Where is my money going?
Make a budget. A budget helps you figure out a plan for your money. First, gather all your expenses, like your car note, rent, credit card payments, and utilities. Next, gather your income from your pay stubs. Add up your income and subtract your expenses. When you are done, look for things in your budget you can change to have more left over each month. Your goal is to stop adding to your debt and pay down the debt you have.
What about all these credit cards and medical bills?
Once you know how much you can pay, call your creditors to work out payment plans. They may agree to stop charging interest while you pay the debt down. If your debt is in collections, call the collector to set a payment plan. Don’t let a debt collector bully you into paying more than you can afford.
What if I’m behind on my mortgage?
Talk to your lender about options. They might lower or suspend your payments for a while. If your lender won’t work with you, talk to your local legal aid about a mortgage modification. Do not ever pay someone to help you modify your mortgage. HUD-approved housing counselors provide this service for free.
What if I’m behind on my student loan?
If you owe a federal student loan, the Department of Education has programs that could help, like income-based repayment plans or deferment. Applying for these programs is free. Visit studentaid.gov or talk to your student loan servicer. If you owe a private student loan, you may have fewer options. Talk to your loan servicer about programs they offer.
What if I’m behind on my car note?
Talk to your lender about options. Most contracts say the lender can repossess without notice the first time you miss a payment. Repossessions are costly. To get the car back after a repossession, you usually must pay all the missed payments, plus towing and storage costs. The lender could also tell you to pay the entire loan balance in full. If the lender won’t work with you, consider refinancing your note or selling the car yourself if the lender agrees, and paying off the debt.
What’s a consolidation loan?
A consolidation loan combines all your debt into one loan payment. Usually, you borrow money from a bank or other lender and pay off all your debts with the money. Then, you pay the bank back. Many of these loans will make you put up your home as collateral. Be careful! If you don’t make your payments, you could lose your house. If your debts are unsecured (like a credit card debt or medical bill), a consolidation loan secured with your house is usually not a good idea.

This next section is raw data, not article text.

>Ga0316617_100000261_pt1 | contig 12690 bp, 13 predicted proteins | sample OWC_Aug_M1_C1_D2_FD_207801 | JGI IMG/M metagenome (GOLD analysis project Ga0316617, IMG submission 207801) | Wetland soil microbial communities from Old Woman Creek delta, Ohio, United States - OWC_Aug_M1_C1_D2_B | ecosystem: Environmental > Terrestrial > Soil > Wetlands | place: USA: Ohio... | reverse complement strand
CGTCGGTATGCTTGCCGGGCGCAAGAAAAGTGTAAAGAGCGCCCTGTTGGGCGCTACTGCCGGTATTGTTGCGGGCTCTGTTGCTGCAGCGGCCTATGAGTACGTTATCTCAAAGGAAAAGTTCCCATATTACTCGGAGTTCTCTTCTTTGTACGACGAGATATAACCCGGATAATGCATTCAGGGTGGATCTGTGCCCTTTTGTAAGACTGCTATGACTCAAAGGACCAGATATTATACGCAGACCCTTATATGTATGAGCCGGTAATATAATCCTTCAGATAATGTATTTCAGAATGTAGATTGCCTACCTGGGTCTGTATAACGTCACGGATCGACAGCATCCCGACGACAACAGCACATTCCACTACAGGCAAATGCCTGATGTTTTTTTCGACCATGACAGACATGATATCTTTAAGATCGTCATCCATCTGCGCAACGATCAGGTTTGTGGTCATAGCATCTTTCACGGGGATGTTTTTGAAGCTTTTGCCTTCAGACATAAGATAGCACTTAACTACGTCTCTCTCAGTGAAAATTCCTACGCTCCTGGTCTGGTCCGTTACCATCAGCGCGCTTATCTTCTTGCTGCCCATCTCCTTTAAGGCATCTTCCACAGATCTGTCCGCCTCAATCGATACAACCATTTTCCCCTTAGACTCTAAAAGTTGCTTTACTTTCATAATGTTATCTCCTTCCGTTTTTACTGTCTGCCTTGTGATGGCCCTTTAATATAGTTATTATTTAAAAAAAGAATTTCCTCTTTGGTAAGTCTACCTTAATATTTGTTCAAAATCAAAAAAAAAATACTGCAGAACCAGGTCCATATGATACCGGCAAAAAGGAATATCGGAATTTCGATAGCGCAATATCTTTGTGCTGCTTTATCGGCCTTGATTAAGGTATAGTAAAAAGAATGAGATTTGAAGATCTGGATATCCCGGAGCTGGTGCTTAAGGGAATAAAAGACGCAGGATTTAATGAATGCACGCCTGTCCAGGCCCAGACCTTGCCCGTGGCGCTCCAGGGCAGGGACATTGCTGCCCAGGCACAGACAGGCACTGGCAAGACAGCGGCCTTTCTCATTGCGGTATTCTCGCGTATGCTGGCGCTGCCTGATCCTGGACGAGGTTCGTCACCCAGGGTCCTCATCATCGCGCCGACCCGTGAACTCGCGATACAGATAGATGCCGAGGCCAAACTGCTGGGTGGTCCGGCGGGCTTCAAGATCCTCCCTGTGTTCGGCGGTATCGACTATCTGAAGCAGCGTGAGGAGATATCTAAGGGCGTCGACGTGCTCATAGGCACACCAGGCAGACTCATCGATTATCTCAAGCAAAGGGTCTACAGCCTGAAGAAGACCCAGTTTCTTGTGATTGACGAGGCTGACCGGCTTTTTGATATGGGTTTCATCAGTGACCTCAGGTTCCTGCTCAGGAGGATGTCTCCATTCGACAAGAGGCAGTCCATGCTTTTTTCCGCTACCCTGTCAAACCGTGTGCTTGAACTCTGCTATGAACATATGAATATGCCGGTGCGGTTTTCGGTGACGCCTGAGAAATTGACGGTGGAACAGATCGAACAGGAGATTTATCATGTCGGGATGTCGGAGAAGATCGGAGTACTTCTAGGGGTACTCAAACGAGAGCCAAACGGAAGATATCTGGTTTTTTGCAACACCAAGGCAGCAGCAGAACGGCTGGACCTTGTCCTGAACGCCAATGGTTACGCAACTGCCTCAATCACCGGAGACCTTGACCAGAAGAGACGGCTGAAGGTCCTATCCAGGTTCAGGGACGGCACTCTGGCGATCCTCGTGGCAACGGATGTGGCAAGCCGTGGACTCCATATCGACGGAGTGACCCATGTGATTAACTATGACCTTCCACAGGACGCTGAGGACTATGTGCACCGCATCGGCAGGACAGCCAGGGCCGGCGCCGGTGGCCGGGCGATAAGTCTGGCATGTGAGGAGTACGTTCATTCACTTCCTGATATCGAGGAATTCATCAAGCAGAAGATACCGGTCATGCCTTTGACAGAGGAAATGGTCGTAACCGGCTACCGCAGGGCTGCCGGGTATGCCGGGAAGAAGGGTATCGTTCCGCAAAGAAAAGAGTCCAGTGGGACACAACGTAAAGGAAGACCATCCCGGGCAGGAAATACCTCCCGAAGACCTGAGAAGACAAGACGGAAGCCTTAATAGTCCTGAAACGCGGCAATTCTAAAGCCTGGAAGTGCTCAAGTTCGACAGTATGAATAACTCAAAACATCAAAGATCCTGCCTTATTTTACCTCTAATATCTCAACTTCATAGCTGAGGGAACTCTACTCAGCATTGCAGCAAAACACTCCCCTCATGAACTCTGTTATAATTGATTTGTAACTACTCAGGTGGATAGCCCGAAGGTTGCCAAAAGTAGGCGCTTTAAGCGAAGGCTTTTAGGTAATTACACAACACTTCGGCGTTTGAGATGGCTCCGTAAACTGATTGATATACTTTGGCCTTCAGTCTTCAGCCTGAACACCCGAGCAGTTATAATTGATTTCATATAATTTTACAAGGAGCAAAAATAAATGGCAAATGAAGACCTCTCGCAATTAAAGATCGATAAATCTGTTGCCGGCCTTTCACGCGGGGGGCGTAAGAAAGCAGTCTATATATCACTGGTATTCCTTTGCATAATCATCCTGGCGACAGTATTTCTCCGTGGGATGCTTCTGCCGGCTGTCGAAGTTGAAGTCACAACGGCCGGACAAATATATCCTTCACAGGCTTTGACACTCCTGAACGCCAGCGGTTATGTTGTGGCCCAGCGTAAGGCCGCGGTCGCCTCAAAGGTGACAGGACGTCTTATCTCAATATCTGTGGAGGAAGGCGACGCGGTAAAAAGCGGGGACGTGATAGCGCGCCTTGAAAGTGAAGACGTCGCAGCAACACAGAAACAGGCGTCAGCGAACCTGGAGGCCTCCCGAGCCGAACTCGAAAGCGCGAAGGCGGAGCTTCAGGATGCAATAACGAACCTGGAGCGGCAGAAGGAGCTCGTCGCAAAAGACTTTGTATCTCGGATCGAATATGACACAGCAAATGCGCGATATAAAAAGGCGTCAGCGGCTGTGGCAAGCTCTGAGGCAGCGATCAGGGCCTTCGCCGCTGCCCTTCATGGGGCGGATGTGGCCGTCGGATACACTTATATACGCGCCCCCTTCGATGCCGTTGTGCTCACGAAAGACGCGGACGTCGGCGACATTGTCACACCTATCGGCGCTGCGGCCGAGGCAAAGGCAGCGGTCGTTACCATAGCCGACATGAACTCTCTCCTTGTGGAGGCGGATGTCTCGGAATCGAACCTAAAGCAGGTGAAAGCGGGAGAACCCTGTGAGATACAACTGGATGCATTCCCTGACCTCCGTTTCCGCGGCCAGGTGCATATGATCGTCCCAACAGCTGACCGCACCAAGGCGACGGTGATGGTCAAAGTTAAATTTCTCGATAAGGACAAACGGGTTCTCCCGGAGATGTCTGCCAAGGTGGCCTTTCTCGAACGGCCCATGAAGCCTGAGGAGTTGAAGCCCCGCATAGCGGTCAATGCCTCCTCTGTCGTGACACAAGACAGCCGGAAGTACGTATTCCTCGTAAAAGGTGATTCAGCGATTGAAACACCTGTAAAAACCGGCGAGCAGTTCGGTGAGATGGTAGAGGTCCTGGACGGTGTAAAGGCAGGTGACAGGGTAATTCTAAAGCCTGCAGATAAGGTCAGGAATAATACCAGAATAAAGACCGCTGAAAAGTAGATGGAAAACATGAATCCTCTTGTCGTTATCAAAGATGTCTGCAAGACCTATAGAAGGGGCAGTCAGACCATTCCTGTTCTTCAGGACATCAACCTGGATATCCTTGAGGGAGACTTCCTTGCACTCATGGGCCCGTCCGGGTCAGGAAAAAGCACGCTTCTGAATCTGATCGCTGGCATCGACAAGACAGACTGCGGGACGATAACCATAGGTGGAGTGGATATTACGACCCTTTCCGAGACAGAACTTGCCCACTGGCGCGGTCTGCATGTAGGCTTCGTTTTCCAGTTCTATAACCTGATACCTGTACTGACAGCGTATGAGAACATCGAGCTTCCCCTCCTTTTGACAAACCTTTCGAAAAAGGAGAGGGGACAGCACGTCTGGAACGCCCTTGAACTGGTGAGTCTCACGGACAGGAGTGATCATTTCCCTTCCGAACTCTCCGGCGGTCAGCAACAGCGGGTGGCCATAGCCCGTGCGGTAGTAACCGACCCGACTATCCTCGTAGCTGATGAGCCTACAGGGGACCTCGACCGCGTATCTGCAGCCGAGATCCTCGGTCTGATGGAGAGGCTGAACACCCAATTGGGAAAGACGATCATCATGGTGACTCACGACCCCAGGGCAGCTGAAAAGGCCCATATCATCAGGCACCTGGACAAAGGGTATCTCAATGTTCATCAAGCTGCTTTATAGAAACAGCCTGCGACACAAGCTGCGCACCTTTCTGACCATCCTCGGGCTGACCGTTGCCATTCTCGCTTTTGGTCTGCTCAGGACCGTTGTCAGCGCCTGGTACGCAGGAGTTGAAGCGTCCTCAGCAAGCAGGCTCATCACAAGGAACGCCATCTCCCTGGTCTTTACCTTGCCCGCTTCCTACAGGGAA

What if I can’t make a budget or stay within my budget?
Talk to a credit counselor. A reputable credit counselor can help you make a budget and a plan to pay your debts. Most credit counselors are free or charge a small fee. Local credit unions, your bank, or a local college may offer credit counseling services.
Be wary of debt management plans or debt settlement services. Many of these companies charge high fees for their services, make promises they can’t keep, and don’t pay your creditors in a timely manner. You could end up getting sued by a creditor while you’re in a debt settlement plan!
What if nothing is working?
If your debt is too much or you risk losing your home or car, consider bankruptcy. Bankruptcy is a court order saying you don’t have to pay certain debts. Bankruptcy stays on your credit for 10 years and can make it difficult to get new credit, buy a home, or buy a car. Bankruptcy is also a fresh start when budgeting isn’t working, your home is being foreclosed, or your car has been repossessed. If you think bankruptcy is best, talk to a lawyer about your options.
Will my credit ever get better?
Over time, your credit will get better. Bad debts usually stay on your credit report for 7 years. Court judgments and bankruptcies can stay on your report for 10 years. Making a new history of paying your bills on time will make your credit better over time.
For more information or to apply for assistance:
West Tennessee Legal Services
Toll Free: 1-800-372-8346 ext. 1250
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